The extender bill raises approximately $14 billion by limiting tax credits used by U.S. multinational companies that are supposed to prevent double taxation. But House Ways and Means Chairman Sandy Levin (D-Calif.) said many of these companies have manipulated these credits beyond their intended use, which has led to "tilting the playing field in favor of investment overseas" and has hurt the creation of U.S. jobs.
Castellani disagrees with that assessment.
"This is a case where the political rhetoric trumps the economic reality," he said.
He argues that foreign tax credits directly support about 20 million U.S. jobs.
"Those workers make on average about 25 percent more than their counterparts," he said. "So those are the jobs that are at risk."
Castellani would like the senators to table the debate on foreign tax credits until Congress takes up full-blown tax reform.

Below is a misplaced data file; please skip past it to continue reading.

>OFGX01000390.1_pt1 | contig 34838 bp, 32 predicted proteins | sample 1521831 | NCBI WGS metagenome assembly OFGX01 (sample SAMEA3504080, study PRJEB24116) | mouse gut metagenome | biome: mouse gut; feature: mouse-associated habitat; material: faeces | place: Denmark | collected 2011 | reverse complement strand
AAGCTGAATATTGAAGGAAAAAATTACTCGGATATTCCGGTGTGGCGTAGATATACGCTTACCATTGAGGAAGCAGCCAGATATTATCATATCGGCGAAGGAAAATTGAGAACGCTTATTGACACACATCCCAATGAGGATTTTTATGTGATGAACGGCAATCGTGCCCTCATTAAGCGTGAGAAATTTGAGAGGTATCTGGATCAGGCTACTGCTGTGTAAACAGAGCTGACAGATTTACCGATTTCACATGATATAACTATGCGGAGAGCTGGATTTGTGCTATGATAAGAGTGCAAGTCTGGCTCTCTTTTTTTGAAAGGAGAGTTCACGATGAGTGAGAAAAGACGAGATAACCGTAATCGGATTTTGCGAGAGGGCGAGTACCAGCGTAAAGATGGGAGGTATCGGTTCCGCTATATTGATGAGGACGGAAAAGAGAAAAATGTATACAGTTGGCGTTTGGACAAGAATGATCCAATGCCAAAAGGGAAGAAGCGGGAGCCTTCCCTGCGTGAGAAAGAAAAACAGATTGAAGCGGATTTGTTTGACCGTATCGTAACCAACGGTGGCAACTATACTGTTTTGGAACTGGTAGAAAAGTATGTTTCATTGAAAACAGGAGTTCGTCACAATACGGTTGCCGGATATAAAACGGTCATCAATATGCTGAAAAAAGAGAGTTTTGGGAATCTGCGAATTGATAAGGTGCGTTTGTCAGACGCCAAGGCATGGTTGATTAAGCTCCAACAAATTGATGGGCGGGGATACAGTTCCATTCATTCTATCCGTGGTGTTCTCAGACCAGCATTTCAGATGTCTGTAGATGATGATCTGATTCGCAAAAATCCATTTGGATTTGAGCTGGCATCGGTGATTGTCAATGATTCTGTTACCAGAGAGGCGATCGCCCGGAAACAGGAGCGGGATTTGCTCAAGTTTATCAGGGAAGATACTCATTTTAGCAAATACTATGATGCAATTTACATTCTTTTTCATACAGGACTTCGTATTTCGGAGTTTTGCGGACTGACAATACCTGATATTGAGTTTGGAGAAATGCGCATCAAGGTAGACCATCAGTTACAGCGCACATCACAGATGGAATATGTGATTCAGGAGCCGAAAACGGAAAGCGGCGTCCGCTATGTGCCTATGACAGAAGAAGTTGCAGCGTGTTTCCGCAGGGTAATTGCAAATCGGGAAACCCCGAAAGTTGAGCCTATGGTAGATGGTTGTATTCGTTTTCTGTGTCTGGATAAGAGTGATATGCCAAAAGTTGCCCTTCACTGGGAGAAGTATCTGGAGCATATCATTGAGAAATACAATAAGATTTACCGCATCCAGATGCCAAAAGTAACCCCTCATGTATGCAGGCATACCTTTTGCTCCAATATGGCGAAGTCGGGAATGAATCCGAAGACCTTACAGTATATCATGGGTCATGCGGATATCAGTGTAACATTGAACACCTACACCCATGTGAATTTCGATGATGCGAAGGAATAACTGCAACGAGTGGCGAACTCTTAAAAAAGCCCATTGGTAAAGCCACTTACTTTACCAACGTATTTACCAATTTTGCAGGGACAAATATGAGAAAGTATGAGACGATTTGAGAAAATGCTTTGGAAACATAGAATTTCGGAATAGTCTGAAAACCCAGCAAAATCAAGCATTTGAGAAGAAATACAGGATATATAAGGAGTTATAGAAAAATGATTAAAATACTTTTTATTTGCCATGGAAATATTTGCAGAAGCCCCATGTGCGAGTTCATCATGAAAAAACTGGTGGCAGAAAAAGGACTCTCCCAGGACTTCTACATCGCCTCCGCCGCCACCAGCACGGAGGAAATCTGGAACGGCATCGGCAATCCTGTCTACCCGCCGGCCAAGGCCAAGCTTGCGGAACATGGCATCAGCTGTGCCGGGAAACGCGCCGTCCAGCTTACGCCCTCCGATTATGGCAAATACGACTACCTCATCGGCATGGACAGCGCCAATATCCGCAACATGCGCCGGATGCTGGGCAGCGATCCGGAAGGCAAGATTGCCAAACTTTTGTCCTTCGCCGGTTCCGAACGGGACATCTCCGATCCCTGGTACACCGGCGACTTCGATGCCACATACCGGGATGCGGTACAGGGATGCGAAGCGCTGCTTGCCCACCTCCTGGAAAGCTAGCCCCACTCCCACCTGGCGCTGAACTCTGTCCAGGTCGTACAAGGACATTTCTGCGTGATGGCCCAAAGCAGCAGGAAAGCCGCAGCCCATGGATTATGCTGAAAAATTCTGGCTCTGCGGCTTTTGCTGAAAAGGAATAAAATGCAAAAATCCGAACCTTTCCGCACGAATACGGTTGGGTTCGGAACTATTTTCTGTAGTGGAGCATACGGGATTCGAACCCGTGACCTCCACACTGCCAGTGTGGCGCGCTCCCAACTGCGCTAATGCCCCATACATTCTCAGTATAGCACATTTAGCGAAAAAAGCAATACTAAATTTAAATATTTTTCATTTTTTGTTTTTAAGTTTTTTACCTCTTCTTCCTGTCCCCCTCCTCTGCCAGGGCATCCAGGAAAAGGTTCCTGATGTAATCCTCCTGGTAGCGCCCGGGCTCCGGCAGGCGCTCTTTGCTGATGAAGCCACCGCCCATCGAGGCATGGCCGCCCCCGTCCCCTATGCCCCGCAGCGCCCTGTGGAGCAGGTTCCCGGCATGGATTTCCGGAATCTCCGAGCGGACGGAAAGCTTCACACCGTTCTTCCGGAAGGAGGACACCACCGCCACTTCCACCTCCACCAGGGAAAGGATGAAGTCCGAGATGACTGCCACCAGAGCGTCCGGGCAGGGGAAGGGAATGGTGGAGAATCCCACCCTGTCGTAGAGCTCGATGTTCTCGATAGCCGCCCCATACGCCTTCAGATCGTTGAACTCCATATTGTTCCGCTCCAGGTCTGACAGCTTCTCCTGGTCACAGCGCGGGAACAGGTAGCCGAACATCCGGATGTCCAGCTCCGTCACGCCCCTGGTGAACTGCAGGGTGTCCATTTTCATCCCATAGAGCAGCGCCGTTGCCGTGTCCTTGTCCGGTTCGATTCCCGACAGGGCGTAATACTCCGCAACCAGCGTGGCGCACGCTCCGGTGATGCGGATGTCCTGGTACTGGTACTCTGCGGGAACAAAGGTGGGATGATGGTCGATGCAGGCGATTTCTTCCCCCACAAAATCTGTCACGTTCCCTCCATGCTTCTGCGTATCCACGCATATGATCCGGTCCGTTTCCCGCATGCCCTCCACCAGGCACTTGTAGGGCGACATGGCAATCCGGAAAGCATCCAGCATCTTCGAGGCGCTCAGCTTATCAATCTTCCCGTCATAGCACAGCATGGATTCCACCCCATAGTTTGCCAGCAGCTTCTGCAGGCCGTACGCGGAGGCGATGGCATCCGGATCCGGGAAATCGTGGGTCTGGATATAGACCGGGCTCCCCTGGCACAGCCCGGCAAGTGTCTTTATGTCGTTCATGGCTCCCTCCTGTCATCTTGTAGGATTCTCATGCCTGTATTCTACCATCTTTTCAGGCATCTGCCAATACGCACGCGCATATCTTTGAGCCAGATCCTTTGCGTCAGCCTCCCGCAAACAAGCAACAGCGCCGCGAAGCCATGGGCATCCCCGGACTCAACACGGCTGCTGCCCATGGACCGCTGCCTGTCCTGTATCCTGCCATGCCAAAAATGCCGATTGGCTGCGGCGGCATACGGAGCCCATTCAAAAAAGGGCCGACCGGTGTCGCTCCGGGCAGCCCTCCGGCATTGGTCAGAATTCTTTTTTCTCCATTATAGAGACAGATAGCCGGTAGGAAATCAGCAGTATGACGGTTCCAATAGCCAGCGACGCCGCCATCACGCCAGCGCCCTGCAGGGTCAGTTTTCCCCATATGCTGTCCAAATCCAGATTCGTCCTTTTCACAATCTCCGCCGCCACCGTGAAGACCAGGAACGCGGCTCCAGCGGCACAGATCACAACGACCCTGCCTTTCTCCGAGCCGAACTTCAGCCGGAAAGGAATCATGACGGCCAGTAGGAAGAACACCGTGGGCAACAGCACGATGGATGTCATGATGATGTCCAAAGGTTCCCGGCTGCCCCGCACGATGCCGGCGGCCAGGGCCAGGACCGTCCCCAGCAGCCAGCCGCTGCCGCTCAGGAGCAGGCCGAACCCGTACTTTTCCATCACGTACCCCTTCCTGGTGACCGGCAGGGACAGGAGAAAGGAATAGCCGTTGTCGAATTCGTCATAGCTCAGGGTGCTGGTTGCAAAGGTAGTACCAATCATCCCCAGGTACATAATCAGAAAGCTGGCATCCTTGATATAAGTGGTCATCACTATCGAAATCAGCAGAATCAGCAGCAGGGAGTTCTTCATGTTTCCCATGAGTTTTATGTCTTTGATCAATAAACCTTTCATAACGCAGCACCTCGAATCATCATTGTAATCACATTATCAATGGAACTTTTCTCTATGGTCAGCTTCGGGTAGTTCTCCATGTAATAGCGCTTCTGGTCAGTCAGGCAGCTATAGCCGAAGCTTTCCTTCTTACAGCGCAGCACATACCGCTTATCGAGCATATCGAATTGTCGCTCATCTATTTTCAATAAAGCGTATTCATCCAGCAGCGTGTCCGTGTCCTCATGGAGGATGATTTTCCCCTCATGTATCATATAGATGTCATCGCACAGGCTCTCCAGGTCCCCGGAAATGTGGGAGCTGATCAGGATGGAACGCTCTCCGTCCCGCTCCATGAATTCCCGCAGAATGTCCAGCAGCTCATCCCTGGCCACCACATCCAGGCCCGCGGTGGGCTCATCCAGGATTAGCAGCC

"We all know our system of taxing foreign income is broken, and we want to step back and have a comprehensive review so that we have something that keeps us competitive and is fair and transparent," he said. "The way to do it is not this piecemeal, take away bits and pieces of it, and make it worse."
Castellani said there is a group of senators who have been "very supportive of making sure that U.S. companies are competitive internationally," but did not name names.
"We're reinforcing that [position] with them and talking to them," he said.
It is unclear when the Senate will take up the bill.